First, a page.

Andra säljare på Amazon
The COVID-19 Catastrophe: What's Gone Wrong and How to Stop It Happening Again Pocketbok – 22 Juni 2020
Det finns en nyare utgåva av den här artikeln:
Förbättra ditt köp
Köps ofta tillsammans
―Devi Sridhar, Professor of Global Public Health, University of Edinburgh
"The Editor of The Lancet pulls no punches. The pandemic has shattered our belief in Western exceptionalism and exposed the harsh underbelly of global inequality. A must-read."
―Anthony Costello, Professor of Global Health and Sustainable Development, University College London
"Devastating… An incredibly powerful read."
―Piers Morgan, Good Morning Britain
"Vital and up to the minute."
"A polemic of the first order."
"a well-reasoned roar of rage at the failure of many western governments to follow the emerging scientific evidence about the pandemic potential of the novel coronavirus."
―The Financial Times
―Revolutionary Socialism in the 21st Century
"Blistering but forensically detailed."
Selected as one of the Best Science Books of 2020 by the Financial Times
- Utgivare : Polity Press; 1:a utgåvan (22 Juni 2020)
- Språk : Engelska
- Pocketbok : 140 sidor
- ISBN-10 : 1509546464
- ISBN-13 : 978-1509546466
Populäraste recensionerna från andra länder
The book has 7 chapters, and is short at 127 pages plus references which have been kept to primarily peer reviewed papers. I took me just over one evening to read. Chapter 1 ‘From Wuhan to the World’ sets the scene with a timeline of events from 30th December 2019, including the WeChat message of Li Wenliang, through to WHO notification on 1st January, the WHO declaration of Public Health Emergency of International Concern (PHEIC) on 30th January, and the predictive epidemiology work of Gabriel Leung’s group in Hong Kong. The shadows of SARs, Ebola and Zika are very evident in the decision making by the numerous political and health groups, and the path that Tedros Ghebreyesus WHO’s Director General has tried to take.
The book progresses with coverage of the various lockdown approaches adopted by various governments and their affect to the date of the book. Richard defends China’s approach against many of the criticisms, but not all. He is also highly critical of Donald Trump’s approach within the US and in particular his intended withdrawal of funding from WHO, which Richard describes as ‘a crime against humanity’. As for the UK, the PM is criticised and U-turns listed. But so too are parts of the UK scientific community criticised. Those named include the medical Royal Colleges, the Academy of Medical Sciences, the British Medical Association, Public Health England, the Faculty of Public Health, King’s Fund and Nuffield Trust. Why? Because of their deaf ears to the WHO’s declared PHEIC. The SAGE committee is also criticised for their initial anonymity, inclusion of BREXIT advisor Dominic Cummings and the lack of experts in respiratory and intensive care medicine. SAGE members are regarded as being too dependent upon Government funding to rock the boat. The final chapter ‘Towards the Next Pandemic’ emphasises the need for change, the recognition of inequality and lack of adequate funding for social care. Unfortunately at a time of ‘One Health’ we need the recognition of ‘One World’ in order to prepare for the next pandemic, instead we have an unhealthy polarisation of countries.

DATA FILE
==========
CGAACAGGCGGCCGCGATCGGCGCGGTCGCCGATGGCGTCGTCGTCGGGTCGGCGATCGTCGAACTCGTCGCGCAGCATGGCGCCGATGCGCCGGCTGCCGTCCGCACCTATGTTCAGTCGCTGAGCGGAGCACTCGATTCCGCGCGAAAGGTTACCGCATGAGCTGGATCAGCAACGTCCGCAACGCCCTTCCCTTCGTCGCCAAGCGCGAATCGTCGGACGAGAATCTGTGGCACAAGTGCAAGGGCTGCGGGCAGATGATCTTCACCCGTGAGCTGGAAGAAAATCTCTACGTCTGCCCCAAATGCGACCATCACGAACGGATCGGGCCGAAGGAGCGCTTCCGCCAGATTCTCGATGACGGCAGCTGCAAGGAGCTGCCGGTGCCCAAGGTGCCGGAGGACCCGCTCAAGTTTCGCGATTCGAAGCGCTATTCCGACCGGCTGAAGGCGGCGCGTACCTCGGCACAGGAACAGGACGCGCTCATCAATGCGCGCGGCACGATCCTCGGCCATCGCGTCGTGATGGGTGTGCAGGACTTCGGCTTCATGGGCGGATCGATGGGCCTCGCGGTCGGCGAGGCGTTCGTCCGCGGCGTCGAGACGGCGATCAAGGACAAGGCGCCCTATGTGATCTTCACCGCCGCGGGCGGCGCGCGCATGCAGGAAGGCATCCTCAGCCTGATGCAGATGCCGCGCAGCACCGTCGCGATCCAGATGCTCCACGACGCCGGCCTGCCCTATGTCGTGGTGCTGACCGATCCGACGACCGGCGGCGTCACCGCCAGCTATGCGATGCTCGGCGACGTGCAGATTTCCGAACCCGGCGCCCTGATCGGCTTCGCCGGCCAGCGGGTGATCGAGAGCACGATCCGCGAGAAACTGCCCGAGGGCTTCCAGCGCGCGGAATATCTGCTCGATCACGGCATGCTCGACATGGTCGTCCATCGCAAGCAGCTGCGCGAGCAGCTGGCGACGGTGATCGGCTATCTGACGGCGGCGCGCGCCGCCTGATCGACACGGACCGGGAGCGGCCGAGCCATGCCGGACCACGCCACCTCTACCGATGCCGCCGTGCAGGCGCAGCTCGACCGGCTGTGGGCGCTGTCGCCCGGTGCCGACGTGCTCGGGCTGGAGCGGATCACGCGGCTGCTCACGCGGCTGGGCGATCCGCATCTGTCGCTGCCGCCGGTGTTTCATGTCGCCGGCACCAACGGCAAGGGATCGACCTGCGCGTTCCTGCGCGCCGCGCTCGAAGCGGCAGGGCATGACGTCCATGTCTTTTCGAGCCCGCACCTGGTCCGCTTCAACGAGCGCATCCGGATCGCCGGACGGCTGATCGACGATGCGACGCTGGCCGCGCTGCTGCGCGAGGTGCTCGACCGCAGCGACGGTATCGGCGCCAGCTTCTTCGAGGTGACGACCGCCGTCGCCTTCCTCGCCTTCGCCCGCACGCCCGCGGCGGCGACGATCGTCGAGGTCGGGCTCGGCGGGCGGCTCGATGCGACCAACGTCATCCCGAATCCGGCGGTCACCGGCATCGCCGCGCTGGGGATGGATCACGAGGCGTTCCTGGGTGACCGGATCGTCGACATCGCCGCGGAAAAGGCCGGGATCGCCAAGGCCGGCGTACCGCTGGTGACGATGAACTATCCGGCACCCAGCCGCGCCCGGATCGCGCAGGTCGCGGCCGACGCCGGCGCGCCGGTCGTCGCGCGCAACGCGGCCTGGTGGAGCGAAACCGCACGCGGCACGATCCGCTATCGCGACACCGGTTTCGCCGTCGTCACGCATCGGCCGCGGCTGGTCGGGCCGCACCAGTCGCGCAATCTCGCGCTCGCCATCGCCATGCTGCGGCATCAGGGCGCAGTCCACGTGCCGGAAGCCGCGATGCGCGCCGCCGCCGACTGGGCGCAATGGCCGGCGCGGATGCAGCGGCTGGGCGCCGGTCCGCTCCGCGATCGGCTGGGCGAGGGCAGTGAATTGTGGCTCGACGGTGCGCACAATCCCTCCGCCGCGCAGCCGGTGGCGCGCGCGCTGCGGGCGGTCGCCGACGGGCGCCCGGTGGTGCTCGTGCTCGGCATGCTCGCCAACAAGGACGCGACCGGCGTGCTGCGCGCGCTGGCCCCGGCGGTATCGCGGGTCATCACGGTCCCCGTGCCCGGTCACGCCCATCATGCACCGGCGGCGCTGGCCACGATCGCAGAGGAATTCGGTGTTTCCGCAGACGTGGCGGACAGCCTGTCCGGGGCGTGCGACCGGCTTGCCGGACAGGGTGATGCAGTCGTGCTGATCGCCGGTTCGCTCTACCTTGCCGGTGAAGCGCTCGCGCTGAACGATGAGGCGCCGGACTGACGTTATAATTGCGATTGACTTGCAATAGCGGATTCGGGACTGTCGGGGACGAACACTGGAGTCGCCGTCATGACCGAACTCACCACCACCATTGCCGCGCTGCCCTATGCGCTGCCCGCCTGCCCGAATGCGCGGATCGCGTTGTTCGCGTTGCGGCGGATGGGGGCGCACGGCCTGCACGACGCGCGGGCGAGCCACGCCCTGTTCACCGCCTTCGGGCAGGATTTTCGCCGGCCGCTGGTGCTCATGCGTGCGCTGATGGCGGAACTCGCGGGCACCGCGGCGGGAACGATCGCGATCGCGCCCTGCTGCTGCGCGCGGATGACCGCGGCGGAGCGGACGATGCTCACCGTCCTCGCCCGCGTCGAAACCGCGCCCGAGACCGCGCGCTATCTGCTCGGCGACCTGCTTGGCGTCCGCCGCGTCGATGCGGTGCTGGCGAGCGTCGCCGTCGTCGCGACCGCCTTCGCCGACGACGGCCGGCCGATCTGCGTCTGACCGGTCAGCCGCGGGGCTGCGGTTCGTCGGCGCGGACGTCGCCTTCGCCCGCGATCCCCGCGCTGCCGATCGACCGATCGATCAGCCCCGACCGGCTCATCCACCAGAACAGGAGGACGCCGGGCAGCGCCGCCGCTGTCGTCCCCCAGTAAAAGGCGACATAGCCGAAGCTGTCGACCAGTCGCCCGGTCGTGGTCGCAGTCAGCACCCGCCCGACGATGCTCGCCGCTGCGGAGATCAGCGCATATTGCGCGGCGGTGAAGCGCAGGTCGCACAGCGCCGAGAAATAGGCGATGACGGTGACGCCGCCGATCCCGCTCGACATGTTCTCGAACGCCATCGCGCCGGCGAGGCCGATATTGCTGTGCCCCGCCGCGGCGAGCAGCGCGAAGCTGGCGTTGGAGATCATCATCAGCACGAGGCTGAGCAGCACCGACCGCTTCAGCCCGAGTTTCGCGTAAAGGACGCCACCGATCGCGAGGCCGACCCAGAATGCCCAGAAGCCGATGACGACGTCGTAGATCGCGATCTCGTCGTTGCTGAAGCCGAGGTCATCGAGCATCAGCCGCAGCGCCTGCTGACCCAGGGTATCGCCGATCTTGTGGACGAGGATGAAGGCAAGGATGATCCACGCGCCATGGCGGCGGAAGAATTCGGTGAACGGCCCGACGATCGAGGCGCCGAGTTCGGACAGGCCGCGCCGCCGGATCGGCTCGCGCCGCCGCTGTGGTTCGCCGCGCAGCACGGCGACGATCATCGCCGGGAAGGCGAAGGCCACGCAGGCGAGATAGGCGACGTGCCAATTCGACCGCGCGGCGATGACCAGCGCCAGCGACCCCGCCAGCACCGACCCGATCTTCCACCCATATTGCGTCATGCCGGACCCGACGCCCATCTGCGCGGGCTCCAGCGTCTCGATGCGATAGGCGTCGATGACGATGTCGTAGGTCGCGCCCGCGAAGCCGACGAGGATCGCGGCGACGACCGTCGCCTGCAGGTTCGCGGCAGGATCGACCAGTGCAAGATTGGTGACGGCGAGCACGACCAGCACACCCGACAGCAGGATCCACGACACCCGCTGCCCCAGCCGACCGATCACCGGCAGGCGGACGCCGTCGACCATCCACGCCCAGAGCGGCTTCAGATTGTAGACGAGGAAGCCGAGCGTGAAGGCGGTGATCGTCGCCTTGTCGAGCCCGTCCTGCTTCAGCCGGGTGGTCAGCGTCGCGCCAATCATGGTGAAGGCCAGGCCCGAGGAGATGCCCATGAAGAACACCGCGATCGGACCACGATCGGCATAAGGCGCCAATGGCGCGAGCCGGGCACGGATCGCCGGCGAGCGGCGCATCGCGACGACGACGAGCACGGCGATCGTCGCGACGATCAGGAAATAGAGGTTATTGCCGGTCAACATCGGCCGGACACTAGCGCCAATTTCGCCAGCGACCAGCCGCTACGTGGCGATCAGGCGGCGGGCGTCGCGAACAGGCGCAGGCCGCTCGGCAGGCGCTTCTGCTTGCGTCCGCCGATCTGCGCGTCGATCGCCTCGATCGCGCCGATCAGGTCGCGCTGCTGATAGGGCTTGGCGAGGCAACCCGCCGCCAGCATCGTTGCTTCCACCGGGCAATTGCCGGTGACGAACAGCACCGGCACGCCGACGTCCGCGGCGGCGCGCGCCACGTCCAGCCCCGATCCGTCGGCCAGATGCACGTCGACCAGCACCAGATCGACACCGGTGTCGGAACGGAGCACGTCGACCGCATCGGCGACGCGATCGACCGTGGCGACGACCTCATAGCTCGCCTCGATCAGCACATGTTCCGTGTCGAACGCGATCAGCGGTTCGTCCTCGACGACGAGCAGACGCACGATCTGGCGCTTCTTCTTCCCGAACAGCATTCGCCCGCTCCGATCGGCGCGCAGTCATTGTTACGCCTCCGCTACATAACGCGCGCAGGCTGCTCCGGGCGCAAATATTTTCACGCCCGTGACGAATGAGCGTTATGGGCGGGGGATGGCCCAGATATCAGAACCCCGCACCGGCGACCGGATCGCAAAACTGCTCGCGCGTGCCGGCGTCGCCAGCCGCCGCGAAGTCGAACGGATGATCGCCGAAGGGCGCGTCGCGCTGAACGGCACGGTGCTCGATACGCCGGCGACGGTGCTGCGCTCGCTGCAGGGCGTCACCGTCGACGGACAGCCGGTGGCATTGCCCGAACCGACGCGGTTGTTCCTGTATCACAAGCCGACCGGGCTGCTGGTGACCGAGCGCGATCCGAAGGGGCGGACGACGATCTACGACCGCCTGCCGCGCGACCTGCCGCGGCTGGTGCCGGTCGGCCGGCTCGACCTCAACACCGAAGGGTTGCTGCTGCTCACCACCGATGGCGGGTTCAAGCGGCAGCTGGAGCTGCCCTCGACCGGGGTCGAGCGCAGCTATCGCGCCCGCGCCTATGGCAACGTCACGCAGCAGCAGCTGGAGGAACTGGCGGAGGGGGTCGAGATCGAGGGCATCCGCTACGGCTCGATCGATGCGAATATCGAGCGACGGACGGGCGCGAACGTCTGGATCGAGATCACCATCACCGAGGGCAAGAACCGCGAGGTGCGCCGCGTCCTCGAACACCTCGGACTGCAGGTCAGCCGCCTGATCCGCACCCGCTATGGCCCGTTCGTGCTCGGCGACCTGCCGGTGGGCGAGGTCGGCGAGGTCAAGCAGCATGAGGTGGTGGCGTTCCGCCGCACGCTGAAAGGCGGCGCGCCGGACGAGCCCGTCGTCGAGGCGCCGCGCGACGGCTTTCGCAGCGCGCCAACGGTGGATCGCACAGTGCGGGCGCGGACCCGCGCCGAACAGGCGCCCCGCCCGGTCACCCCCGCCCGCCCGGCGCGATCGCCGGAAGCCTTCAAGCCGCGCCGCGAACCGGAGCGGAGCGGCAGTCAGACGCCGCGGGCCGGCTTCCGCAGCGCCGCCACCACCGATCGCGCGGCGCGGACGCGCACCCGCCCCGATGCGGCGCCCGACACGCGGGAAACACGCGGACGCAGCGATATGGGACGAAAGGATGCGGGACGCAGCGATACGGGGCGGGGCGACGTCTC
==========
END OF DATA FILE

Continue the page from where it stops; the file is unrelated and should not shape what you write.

As given before the book is short and aspects I would have liked to have been expanded upon include (1) Why WHO’s advice on ‘test, test, test’ was not initially undertaken in the UK (2) The accuracy of early test kits used in China, Japan and USA (3) The story of Diamond Princess (and other cruise ships) and the studies which have been done on the transfer of the virus via staff, food, and air.
Due to space constraints I can only give a taster of the book, but I hope it has encouraged you to read it for yourself and reflect on what needs to change if we are to survive the next potential pandemic.